Gregor Johann Mendel and His Greens: for the 200 Anniversary 

New Zealand Spinach (Tetragonia tetragonioides or expansa (Pall.) Kuntze) in the Medical Museum garden. In Maori, the plant is known as kōkihi, in English also as Cook’s Cabbage, Botany Bay Cabbage or, in Australia, Warrigal (wild) Greens. Photography by Tereza Vobecká

Gregor Johann Mendel and His Greens: for the 200 Anniversary 

Gregor Johann Mendel

On July 20, 2022, we commemorate 200 years from the birth of the founder of genetics, the Moravian naturalist Gregor Johann Mendel (1822-1884). After studies in Brno and Olomouc, Mendel, an Augustinian monk, took his priestly vows, but he showed greater interest in scientific work than in a spiritual path and started teaching as a substitute at the Gymnasium in Znojmo in 1849. In the early 1850s he continued studying natural sciences in Vienna in order to find a full teaching job, but he did not pass the exams. Between 1854 and 1868, when he was elected Abbott of the St. Thomas Abbey in Brno, following the death of Cyril Napp (1792-1867), he taught physics and natural history at the Realgymnasium in Brno. In the years 1854- 1863 he performed the famous experiments with cross-breeding of pea plants, whose results he published in the proceedings of the Brno Natural Science Association in 1866. Mendel showed that in the first generation of hybrids, only dominant features manifest: the plants have hybrid genetic makeup (genotype), as they inherited factors from different parents, but share the same appearance (phenotype). In the next generation, the plants that inherited only dominant forms or a mixture of dominant and recessive forms exhibit dominant features (such as yellow color or round shape of the seeds), only those that received recessive forms from both parents, have green or wrinkled seeds. In further generation, the distribution of traits follows mathematical rules of combination. Different traits – the color of the seed, its shape, the color of the pod or the placement of flowers on the stem – are inherited independently.

Mendel was not inspired only by theoretical concerns: he was an avid gardener and a reader of books on growing of fruit and flowers, as well as beekeeping, from the monastery library. Following his predecessor, the Abbot Napp, he joined the Moravian-Silesian Society for the Promotion of Agriculture, Natural Science and Geography in Brno (K. k. mährisch-schlesische Gesellschaft zur Beförderung des Ackerbaues, der Natur- und Landeskunde) and later both the Natural Science Association (Naturforschender Verein) and the Moravian Association for Pomology, Viticulture and Horticulture (Mährischer Obst-, Wein- und Gartenbau-Verein) in Brno, he served as a judge at annual agricultural exhibitions and as an examiner of fruit-growing courses. His cross-breeding experiments were not limited to peas and beans, but included corn and a variety of flowers. He applied the results in growing pulses and vegetables in the monastery garden for food. An article published in the Mährischer Korrespondent, as reprinted in the Neuigkeiten newspaper in Brno (July 26, 1861) reports: „The M.K. brings the following account, of interest to garden owners as well as flower growers: P. Gregor Mendel, a Professor at the Gymnasium here, pursues very instructive experiments with the aim to improve the varieties of both flowers and vegetables in our region. [His efforts] deserve attention as they significantly promote an important trade sector in the suburbs. Artificial insemination can offer truly surprising results. The vegetables grown by the Professor, whether it is peas, green beans, cucumbers or beans, are tall and give abundant fruit, whose taste and size leave nothing to be desired. The seeds used for growing these plants were mostly imported. Among foreign vegetable species, the New Zealand spinach [Tetragonia expansa] acclimated well and thrives in our soil. Not only do its unusually fleshy leaves contain more nutrients than the common sorts, but the whole plants grow exuberant enough to cover, in some cases, the whole expanse of the experimental patch. Experiments with potatoes have not been so successful thus far.”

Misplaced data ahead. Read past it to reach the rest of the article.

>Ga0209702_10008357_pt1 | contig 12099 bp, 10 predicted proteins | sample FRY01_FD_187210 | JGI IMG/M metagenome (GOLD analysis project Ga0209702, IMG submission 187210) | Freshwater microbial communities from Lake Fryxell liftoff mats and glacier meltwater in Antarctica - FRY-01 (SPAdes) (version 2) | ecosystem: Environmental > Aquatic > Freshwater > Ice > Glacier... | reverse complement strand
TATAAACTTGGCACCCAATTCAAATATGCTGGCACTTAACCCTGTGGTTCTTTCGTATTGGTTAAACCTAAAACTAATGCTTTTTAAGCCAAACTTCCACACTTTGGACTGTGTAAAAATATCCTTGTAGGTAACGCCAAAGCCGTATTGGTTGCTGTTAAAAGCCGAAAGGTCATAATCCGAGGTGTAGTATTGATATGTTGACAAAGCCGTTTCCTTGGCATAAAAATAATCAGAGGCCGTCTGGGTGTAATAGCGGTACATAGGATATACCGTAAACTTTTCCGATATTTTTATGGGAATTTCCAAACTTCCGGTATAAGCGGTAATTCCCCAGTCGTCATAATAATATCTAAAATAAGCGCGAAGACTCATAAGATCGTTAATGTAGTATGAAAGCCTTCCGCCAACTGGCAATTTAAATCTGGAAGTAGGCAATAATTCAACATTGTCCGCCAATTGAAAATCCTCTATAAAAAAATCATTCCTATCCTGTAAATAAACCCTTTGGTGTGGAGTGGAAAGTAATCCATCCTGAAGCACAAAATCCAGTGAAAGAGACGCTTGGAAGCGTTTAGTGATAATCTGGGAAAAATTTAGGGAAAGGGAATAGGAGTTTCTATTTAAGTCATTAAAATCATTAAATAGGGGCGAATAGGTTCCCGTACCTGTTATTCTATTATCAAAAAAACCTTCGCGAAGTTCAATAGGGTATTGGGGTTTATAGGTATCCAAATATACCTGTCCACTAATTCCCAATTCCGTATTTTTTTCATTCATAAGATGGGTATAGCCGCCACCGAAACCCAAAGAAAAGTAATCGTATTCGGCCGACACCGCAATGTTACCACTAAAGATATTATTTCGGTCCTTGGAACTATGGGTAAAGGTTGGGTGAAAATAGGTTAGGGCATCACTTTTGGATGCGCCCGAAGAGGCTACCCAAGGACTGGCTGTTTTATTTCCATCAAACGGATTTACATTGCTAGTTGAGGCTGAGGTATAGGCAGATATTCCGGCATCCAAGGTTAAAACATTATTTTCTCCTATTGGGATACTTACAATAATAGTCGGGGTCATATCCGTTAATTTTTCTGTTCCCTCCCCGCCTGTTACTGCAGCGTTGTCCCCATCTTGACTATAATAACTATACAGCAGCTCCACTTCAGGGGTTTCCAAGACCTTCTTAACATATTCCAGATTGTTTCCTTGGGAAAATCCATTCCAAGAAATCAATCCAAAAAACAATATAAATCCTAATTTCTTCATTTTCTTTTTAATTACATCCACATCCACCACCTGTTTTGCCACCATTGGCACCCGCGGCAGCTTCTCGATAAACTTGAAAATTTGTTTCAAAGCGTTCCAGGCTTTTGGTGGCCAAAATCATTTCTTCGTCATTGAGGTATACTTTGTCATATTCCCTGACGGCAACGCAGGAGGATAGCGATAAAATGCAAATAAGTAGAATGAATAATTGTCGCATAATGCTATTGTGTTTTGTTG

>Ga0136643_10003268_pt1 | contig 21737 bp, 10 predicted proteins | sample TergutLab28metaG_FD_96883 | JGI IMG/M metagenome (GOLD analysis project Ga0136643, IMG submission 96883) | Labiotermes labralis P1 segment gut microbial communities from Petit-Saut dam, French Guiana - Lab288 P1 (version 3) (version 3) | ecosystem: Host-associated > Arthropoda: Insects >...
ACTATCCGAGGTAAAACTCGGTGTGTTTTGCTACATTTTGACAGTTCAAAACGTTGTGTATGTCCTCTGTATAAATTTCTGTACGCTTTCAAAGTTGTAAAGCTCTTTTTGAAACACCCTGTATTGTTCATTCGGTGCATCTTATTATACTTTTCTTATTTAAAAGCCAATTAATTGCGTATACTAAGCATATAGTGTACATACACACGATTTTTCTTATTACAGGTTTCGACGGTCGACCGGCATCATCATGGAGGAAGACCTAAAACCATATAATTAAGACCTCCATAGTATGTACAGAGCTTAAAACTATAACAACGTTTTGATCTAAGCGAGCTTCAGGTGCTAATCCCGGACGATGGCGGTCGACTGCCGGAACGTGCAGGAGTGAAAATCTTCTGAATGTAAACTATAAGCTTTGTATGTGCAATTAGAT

Others are more qualified to tell the history and the significance of Mendel’s discoveries in his anniversary year. In the Medical Museum, we have chosen a slightly more frivolous way to celebrate the bicentennial. We have sown and – in the skillful hands of Tereza Vobecká – continue to grow several plants of the New Zealand spinach that wholly occupied its assigned patch in Mendel’s garden and greatly improved the fare of his confreres. Recipes for preparing this vegetable are usually limited to stating that “it is prepared just as regular spinach.” The plant was discovered by Joseph Banks (1743-1820), the botanist of the 1770 James Cook expedition, at the Queen Charlotte’s Sound in New Zealand and the crew of the Endeavour „has boiled and eaten it as greens.“ Banks introduced it into England in 1772. Its leaves remained „fit for use“ during the driest summer months and into early fall, when regular spinach grows seeds and is no longer tasty. The plant ran wild in Europe around 1918.

In her famous Practical Cook Book, first published in 1845, Henriette Davidis (1801-1876) writes: „The big, fat leaves that unfold very quickly when warm, supply abundant portions for the kitchen and are prepared as spinach. Or we can tear the leaves from their stems, cook them, wash them and crush them with a ladle, cut them a few times across, add some kidney fat and flour and stir with flour and some butter into a creamy sauce, season with salt and some nutmeg and stew for a while.“

We have started late and the leaves of our spinach plants remain small: but the season is not over yet. Do you happen to have a good recipe for preparing the greens favored both by Cook and by Mendel?